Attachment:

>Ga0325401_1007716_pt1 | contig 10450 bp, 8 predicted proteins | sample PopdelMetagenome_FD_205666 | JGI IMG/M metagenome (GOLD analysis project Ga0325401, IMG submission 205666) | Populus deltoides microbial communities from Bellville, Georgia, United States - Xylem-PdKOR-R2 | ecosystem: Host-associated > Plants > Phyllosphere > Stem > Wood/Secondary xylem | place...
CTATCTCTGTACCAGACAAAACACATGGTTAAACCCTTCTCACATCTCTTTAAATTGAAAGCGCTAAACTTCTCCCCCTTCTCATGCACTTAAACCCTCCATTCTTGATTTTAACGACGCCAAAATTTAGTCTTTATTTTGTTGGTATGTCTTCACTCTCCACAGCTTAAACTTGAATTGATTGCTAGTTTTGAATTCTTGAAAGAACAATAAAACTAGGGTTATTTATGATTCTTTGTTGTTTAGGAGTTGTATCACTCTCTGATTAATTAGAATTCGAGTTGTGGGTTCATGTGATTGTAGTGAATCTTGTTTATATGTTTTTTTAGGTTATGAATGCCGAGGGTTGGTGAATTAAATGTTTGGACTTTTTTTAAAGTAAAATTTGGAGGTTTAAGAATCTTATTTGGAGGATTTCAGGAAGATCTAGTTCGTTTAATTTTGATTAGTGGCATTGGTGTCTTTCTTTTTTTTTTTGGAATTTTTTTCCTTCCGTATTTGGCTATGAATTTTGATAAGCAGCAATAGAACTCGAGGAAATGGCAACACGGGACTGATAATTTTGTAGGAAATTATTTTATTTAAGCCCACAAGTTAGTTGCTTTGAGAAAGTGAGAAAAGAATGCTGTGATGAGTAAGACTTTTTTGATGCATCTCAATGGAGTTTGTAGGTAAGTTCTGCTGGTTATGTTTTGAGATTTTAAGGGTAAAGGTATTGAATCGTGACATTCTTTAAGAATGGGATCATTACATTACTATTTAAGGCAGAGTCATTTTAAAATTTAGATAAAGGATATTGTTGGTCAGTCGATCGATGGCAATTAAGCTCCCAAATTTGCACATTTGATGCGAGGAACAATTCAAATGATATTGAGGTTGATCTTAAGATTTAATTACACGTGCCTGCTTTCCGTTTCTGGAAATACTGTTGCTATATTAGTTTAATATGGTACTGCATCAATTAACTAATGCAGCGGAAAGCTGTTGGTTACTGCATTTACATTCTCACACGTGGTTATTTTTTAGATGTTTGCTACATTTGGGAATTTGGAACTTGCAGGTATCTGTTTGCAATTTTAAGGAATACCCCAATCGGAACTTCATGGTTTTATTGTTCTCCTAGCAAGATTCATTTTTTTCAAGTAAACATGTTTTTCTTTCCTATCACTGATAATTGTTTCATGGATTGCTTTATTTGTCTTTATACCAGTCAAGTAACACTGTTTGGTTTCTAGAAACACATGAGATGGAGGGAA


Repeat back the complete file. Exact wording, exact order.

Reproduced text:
>Ga0325401_1007716_pt1 | contig 10450 bp, 8 predicted proteins | sample PopdelMetagenome_FD_205666 | JGI IMG/M metagenome (GOLD analysis project Ga0325401, IMG submission 205666) | Populus deltoides microbial communities from Bellville, Georgia, United States - Xylem-PdKOR-R2 | ecosystem: Host-associated > Plants > Phyllosphere > Stem > Wood/Secondary xylem | place...
CTATCTCTGTACCAGACAAAACACATGGTTAAACCCTTCTCACATCTCTTTAAATTGAAAGCGCTAAACTTCTCCCCCTTCTCATGCACTTAAACCCTCCATTCTTGATTTTAACGACGCCAAAATTTAGTCTTTATTTTGTTGGTATGTCTTCACTCTCCACAGCTTAAACTTGAATTGATTGCTAGTTTTGAATTCTTGAAAGAACAATAAAACTAGGGTTATTTATGATTCTTTGTTGTTTAGGAGTTGTATCACTCTCTGATTAATTAGAATTCGAGTTGTGGGTTCATGTGATTGTAGTGAATCTTGTTTATATGTTTTTTTAGGTTATGAATGCCGAGGGTTGGTGAATTAAATGTTTGGACTTTTTTTAAAGTAAAATTTGGAGGTTTAAGAATCTTATTTGGAGGATTTCAGGAAGATCTAGTTCGTTTAATTTTGATTAGTGGCATTGGTGTCTTTCTTTTTTTTTTTGGAATTTTTTTCCTTCCGTATTTGGCTATGAATTTTGATAAGCAGCAATAGAACTCGAGGAAATGGCAACACGGGACTGATAATTTTGTAGGAAATTATTTTATTTAAGCCCACAAGTTAGTTGCTTTGAGAAAGTGAGAAAAGAATGCTGTGATGAGTAAGACTTTTTTGATGCATCTCAATGGAGTTTGTAGGTAAGTTCTGCTGGTTATGTTTTGAGATTTTAAGGGTAAAGGTATTGAATCGTGACATTCTTTAAGAATGGGATCATTACATTACTATTTAAGGCAGAGTCATTTTAAAATTTAGATAAAGGATATTGTTGGTCAGTCGATCGATGGCAATTAAGCTCCCAAATTTGCACATTTGATGCGAGGAACAATTCAAATGATATTGAGGTTGATCTTAAGATTTAATTACACGTGCCTGCTTTCCGTTTCTGGAAATACTGTTGCTATATTAGTTTAATATGGTACTGCATCAATTAACTAATGCAGCGGAAAGCTGTTGGTTACTGCATTTACATTCTCACACGTGGTTATTTTTTAGATGTTTGCTACATTTGGGAATTTGGAACTTGCAGGTATCTGTTTGCAATTTTAAGGAATACCCCAATCGGAACTTCATGGTTTTATTGTTCTCCTAGCAAGATTCATTTTTTTCAAGTAAACATGTTTTTCTTTCCTATCACTGATAATTGTTTCATGGATTGCTTTATTTGTCTTTATACCAGTCAAGTAACACTGTTTGGTTTCTAGAAACACATGAGATGGAGGGAA